To turn toward the difficult thing is usually a move of compassion. We think it’ll be a fierce warrior move, but it’s not, actually. And when we turn toward what’s difficult, it becomes mysterious and unknown and strange and interesting. Whatever it is, your dilemma—if you turn toward that, it’s to let the koan be there. So we stop trying to flee. And suddenly we’re at peace, and instead of it being the thing that we don’t want to do, it’s the gateway into freedom.
PZI Zen online – Tess Beasley leads off the Zen Tuesdays by encountering immensity, examining creative process and koan practice as inclusionary.
PZI Fall Sesshin: The Koan Raft – with Jon Joseph Roshi. What is a koan? A koan is a “public case” in Chinese. Koan practice develops a resonance with all things. Any section or word in a koan is a gate. As recorded October 2, 2020.
Audio excerpt: Koans are much more than ‘tools’ – they do you! Your very heart mind is it, so have the intimacy of your life even into death. Friday eve. Summer Sesshin 2020.
Audio: PZI Zen Online – Jon begins with Dongshan’s 3rd Rank and ends with Zhouzhou’s ‘Welcome!’ Beauty in the odd experience of lockdown, economic hardship and all of it. Koans reinforce our innate knowledge before our parent were born. Celebrations of the awakened mind. As recorded – music Jordan McConnell. june 1 2020.
John Tarrant, Roshi, Director of PZI and author, talks about the mystery of meditation as he first experienced it in the ancient forests of Queensland; about transformation on the ancient koan path we follow, and the evolution of Pacific Zen Institute as a community, and koan school with a new online resource center, the KALPA (Koans and Liberation Project Archive) Library. Your support helps produce PZI’s ongoing retreats and dharma talks, John’s writing projects, and spreads the teachings.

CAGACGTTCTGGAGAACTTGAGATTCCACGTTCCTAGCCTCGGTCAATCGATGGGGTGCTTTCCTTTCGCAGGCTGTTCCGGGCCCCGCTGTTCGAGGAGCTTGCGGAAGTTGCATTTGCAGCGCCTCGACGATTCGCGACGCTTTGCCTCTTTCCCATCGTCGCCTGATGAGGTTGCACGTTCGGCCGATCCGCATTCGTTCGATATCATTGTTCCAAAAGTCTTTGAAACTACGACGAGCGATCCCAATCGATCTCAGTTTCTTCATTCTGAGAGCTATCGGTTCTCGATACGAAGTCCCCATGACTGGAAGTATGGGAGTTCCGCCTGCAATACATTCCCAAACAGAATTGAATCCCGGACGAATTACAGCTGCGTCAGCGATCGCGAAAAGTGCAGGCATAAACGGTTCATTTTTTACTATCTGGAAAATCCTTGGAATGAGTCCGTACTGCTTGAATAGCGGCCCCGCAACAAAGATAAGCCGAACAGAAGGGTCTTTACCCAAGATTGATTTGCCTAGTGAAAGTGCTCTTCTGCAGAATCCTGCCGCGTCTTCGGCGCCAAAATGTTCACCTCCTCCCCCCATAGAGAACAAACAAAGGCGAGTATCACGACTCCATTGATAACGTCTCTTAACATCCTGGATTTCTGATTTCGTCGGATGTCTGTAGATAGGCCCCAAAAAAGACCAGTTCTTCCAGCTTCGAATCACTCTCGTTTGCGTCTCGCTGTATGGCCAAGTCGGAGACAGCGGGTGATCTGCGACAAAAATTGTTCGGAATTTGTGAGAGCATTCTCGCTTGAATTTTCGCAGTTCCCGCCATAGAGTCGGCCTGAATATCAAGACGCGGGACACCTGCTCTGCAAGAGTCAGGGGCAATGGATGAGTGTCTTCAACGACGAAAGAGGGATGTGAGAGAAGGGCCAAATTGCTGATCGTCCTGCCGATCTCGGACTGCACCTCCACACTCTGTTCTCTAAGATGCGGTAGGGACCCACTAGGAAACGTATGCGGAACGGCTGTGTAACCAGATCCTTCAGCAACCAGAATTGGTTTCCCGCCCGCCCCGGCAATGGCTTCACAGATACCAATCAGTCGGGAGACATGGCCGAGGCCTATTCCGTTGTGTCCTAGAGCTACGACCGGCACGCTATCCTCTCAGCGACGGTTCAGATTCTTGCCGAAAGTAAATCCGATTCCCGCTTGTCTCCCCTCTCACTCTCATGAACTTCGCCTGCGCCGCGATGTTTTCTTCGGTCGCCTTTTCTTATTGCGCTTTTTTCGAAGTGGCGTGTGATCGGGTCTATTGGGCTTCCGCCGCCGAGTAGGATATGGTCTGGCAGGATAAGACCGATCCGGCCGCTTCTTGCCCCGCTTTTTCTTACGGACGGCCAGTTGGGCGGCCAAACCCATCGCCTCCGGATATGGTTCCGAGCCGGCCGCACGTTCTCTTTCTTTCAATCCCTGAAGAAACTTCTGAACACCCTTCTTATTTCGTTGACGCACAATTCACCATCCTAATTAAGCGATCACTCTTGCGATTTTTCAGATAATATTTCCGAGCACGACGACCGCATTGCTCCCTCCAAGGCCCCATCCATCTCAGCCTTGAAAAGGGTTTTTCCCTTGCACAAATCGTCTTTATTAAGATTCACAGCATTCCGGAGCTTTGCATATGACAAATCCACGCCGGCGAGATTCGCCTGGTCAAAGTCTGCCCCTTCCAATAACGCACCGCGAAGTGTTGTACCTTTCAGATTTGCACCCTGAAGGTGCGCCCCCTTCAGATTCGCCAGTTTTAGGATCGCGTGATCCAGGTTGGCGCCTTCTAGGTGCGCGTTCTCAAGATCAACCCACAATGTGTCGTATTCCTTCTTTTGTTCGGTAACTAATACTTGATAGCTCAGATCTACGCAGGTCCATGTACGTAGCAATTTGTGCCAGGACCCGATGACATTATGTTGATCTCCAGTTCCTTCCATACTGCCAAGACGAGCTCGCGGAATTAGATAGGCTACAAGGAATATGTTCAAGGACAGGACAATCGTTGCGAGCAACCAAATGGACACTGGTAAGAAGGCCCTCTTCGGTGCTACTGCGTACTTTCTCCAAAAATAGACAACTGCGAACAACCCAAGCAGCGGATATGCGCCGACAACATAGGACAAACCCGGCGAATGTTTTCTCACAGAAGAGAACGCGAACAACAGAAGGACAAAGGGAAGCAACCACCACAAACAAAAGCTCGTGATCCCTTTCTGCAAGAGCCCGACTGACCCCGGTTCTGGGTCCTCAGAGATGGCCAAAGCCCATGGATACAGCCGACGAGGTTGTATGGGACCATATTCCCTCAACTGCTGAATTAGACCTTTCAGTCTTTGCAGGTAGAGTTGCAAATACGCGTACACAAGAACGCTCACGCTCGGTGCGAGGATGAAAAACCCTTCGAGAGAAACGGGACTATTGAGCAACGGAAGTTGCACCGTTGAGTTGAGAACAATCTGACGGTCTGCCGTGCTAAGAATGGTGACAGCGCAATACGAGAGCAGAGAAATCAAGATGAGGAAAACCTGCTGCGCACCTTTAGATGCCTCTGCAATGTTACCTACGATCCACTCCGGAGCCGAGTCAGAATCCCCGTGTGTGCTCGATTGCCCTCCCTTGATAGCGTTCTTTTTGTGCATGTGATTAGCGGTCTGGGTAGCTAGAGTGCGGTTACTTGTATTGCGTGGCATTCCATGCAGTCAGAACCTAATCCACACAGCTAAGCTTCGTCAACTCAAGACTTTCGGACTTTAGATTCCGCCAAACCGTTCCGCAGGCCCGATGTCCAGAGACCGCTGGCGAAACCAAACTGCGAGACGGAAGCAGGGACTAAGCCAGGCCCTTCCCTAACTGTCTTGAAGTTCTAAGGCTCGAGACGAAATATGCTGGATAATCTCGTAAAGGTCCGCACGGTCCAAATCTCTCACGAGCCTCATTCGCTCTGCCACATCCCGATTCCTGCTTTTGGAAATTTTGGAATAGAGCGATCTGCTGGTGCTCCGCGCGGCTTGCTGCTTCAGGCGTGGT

Often we chase out and look for things, but when things come toward us – that’s enlightenment. In retreat, time expands and the universe appears. The art and craft of koan practice – freeing the heart and mind.
In practice you are traveling, you are on a path. It is different from a plan because you are on uncertain turf. Practice also has more love in it because you are moving in the dark in a positive way. The koan is like the dog that follows you around with a bowl – it foils your serious plans.
A most heartfelt conversation about David’s spiritual journey. Beginning with his teacher Lama Yeshe to the practice of Zen with John Tarrant and the Pacific Zen Institute community. July 15, 2014.
A koan is a piece of old wisdom in a very concise form. I think of it as a vial of ancient light that has been passed down to us. It’s the same light that was in the heart of the teacher who invented the koan. So, if you can get the vial open, what will pour out is your inheritance. It won’t be the usual kind of inheritance with bank accounts, real estate, debts and family feuds. This inheritance will be a perspective—the way an old master saw and experienced the world.